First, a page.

HOPE: Leah Grice is ready to go home and begin the mighty clean-up awaiting her family
HOPE: Leah Grice is ready to go home and begin the mighty clean-up awaiting her family

Phoenix rises from the ashes

A LITTLE donkey named Phoenix has risen from the ashes of the Capricorn Coast fires and given one Coast family a reason to smile again.

Leah Grice and her family of six adults and two children, spread across three homes on her 189-acre Cobraball Road property, were evacuated last Saturday with just the clothes on their backs and a fear of the unknown as fires came roaring towards their home.

Leah said she had dropped into town to have a cup of tea with a friend and was left wearing the clothes she had on.

“My daughter Charlotte was at home when I got the call to leave the property. I rang her and she was sitting on the front balcony playing with her two children,” Leah said.

“At first Charlotte’s response was that she could not see any sign of fire until she walked to the rear of the house and saw flames raging close to the property boundary.

“She grabbed the children, our six dogs, our parrots and the three cats and drove into Yeppoon.”

Leah and her family were concerned about their menagerie of animals, so son-in-law Ben went out to the property and moved all the animals into the front paddock where they could access water and where, if the need arose, fire crews could easily break the fencing and allow them to get to safety.

With 30 goats, six pigs, poultry, three horses, two ponies, one cow, five donkeys, Harry the llama and eight alpacas, it was no easy task rounding them all up into the one paddock, but Ben made it happen.

“Mikki the donkey has been with us for eight years and she has always been fat, we had no idea she was in foal,” Leah said.

“Ben was going out to the property each day when he could gain access and feeding the animals and milking the cow. It was quite the surprise to find out that in the middle of raging bush fires and chaos she managed to have her foal safely.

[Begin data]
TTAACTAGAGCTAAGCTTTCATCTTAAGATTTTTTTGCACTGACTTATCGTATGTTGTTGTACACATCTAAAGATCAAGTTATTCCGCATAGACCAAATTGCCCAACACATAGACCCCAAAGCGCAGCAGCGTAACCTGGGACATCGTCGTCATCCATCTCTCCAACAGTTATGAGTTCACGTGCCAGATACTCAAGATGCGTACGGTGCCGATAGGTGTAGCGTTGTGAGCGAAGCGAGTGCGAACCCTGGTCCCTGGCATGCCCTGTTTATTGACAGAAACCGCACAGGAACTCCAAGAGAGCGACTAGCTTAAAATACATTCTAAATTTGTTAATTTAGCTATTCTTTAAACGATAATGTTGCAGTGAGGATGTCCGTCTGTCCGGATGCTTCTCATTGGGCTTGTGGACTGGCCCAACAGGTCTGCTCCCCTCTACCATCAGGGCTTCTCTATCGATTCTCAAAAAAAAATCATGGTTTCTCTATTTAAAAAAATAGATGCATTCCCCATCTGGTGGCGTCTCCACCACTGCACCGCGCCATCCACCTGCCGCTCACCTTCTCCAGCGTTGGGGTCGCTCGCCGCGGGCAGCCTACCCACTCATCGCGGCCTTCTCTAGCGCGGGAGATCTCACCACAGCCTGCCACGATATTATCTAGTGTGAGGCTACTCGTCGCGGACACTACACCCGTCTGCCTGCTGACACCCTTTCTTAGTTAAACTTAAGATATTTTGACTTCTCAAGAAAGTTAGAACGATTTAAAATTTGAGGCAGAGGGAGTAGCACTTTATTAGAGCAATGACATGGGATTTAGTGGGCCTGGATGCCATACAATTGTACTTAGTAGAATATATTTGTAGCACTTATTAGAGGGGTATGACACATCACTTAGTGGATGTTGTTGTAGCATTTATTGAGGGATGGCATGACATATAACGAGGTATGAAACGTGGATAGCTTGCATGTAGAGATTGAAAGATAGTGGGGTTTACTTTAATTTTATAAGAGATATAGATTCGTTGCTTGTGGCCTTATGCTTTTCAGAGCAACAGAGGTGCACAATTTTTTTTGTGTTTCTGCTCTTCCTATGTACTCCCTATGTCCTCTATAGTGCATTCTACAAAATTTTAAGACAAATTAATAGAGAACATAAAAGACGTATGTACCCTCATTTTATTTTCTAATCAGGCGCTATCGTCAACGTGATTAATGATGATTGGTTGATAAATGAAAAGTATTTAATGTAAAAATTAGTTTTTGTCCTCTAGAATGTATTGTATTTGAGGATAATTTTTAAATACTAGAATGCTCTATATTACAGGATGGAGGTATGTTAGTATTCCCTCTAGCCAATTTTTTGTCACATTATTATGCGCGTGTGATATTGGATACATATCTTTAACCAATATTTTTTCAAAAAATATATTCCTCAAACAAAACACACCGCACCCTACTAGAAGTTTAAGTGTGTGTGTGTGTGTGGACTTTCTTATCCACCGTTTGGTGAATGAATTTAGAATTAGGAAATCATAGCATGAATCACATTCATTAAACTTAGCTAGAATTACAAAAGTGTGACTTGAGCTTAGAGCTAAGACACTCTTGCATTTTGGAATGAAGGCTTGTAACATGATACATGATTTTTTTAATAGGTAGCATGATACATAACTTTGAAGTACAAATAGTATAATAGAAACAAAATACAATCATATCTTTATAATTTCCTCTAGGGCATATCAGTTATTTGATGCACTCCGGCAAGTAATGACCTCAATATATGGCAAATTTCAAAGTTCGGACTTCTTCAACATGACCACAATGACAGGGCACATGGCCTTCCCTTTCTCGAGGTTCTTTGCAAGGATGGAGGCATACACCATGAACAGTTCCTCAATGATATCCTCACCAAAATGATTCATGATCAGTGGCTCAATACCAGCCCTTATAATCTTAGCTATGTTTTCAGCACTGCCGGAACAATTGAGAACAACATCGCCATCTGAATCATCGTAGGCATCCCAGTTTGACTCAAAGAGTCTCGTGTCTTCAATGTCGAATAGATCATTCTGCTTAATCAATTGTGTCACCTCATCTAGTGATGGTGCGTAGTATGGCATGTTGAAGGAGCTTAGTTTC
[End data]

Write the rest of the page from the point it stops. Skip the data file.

“It was a ray of sunshine for our family to see new life begin at such a traumatic time in our lives.

“The fear for us was very real. In 2000 we lost everything in a home fire, and we knew the devastation of losing all the things that were special to us. It has been an emotional roller coaster for the whole family with intermittent tears and fear.

“We had to buy clothes and personal items to get us by but, throughout this entire ordeal, we have been absolutely gobsmacked by the kindness of so many people, some we know well but also from people we hardly know on the Coast and well beyond.

“We had so many kind messages from people both here on the Coast and from friends around the world who have seen the news and contacted us.

“Times like this remind us of how great this community is, everyone is so strong and getting out there to help.”

Leah said the next step would be a massive clean-up effort when it was safe for them to return to their home, when embers had stopped threatening to fire up again.

“Our home was saved by the hard work of local fire and emergency crews, so we are fortunate,” she said.

“Our electricity was cut so there will be fridges and freezers to be cleaned out along with ash and dust to remove from everywhere and of course we will have to clean out our water tanks but at least we have a home to return to and clean, unlike other people who will have to begin again.

“We are so thankful for all the support we have been given and appreciate everyone’s efforts and kindness.”

While it would have been easy for Leah to sit and worry throughout this ordeal, the avid Yeppoon Lioness and nurse picked herself up and went out to do rostered shifts at the Lions Food Van at the Emergency Services co-ordination centre at Barmaryee.